12/28/17: BOTTOM LINE: Here’s my last entry (since this post is just for the bitcoin highlights of 2017). I hope there was enough information above for readers to make their own decision whether to be a bitcoin bull or a bitcoin bear (and like all the rest of your financial decisions, not let someone else make them for you). I hope one of the takeaways readers get out of this post is that if anyone is a bitcoin bull, hopefully they aren’t confusing buying bitcoin with ‘investing’. Buying bitcoin only appears as if they are investing (the main takeaway of pretty much everyone else and why they are bitcoin bears). IMO, the rising price of bitcoin is mainly due to 1) Short-term speculating (folks driven by greed, Fear Of Missing Out, or an endless craving for ‘action’, etc etc); 2) ‘Investors’, another stretch, more like long-term speculators (folks buying and holding because they believe bitcoin is here to stay which could very well be true); and 3) Hedging (folks with ‘gold-bug mentality’ that don’t have faith in fiat currency). I personally have no problem with anyone buying bitcoin. There is nothing wrong with going to the track, picking horses and having fun watching them run (as long as they know they are gambling, and as long as they are only using ‘play money’). Full disclosure, after hearing both sides, I am personally leaning slightly bitcoin bullish but I never bought any. I presently live in Bangkok, I tried to buy bitcoin, but so far the online sites I tried will not yet accept Americans to open accounts (most likely because they have not yet met US regulations & compliance requirements). My understanding, the only way for a citizen of the US to buy bitcoin in Thailand is by cash, a so-called ‘cash exchange’, after which your bitcoin goes into your bitcoin ‘wallet’ (instead of going into your account at a so-called ‘online exchange’). Meaning that a ‘cash’ bitcoin trade is a person-to-person (P2P) transfer, which is sort of like a glorified ‘Craigslist’ or ‘eBay’ arrangement that you make with people that didn’t need to show any ID to become my counter-party (which I’m not comfortable with). So for now, I will keep watching bitcoin from the sidelines and wishing I was long bitcoin (especially when that day in the not-too-distant-future comes when that 21st millionth bitcoin is ‘mined’ and the scarcity games actually begin). I will end this post with a quote from Andrei Popescu, co-founder of the Crypto-One-Stop-Solution (COSS) exchange. This is my favorite bitcoin quote of all of 2017, especially the last line, which goes for any market (heck for life itself): “There is no right current price to reflect the current right valuation of bitcoin. Buying bitcoin into a long term projection is right. Selling bitcoin and taking profit is also right. You don’t have to be right, just less wrong than the rest.”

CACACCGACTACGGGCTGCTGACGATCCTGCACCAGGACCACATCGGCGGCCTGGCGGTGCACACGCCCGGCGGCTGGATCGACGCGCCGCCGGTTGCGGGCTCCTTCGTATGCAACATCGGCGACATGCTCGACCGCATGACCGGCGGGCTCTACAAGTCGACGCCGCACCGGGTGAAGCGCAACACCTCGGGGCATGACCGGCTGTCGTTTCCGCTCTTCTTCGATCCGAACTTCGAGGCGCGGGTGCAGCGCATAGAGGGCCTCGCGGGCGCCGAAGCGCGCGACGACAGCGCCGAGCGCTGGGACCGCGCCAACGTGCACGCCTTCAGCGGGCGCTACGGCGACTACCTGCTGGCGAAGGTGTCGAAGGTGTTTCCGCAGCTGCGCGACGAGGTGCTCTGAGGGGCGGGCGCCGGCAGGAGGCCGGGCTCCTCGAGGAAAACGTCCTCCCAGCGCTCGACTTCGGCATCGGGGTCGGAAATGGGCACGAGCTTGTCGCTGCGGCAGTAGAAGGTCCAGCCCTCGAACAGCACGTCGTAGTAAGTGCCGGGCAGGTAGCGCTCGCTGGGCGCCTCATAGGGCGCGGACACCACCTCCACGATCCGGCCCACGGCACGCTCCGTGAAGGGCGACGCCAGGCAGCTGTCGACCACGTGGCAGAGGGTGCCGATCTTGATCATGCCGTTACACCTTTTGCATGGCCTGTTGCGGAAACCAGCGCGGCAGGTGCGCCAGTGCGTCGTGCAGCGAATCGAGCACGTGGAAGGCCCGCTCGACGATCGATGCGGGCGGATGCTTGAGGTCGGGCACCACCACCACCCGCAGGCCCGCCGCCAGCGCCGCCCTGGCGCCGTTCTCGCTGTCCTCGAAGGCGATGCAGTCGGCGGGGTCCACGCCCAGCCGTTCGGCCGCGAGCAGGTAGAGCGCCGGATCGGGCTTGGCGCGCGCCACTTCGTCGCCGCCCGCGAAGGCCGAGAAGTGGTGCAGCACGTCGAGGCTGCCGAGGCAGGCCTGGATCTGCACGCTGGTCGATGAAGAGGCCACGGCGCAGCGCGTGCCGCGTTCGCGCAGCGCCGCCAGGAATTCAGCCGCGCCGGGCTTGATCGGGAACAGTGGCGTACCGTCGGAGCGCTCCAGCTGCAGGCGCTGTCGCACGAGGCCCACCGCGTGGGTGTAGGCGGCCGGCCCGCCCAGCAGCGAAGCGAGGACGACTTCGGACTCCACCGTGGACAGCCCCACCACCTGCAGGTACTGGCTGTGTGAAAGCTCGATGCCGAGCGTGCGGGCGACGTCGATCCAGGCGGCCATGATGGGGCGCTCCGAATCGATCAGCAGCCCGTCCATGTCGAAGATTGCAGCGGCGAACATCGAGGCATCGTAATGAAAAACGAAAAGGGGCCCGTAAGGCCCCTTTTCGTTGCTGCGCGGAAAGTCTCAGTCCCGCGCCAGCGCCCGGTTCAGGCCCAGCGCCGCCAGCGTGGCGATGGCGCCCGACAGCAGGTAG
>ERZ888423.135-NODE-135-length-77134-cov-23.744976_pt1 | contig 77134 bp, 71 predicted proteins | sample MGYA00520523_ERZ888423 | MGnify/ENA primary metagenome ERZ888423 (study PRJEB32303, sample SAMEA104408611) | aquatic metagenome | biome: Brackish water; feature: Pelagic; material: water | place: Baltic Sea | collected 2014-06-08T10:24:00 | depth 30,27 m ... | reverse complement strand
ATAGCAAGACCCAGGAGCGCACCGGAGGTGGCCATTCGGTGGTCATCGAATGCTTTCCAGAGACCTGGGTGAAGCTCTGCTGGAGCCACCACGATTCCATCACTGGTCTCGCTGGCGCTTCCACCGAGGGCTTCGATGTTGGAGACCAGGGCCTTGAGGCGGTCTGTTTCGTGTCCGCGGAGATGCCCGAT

Happy New Year!
Thanks for reading,
Photo of Gemini Trust CEO & co-founder Cameron Winklevoss with twin brother CFO & co-founder Gemini Trust Company Tyler Winklevoss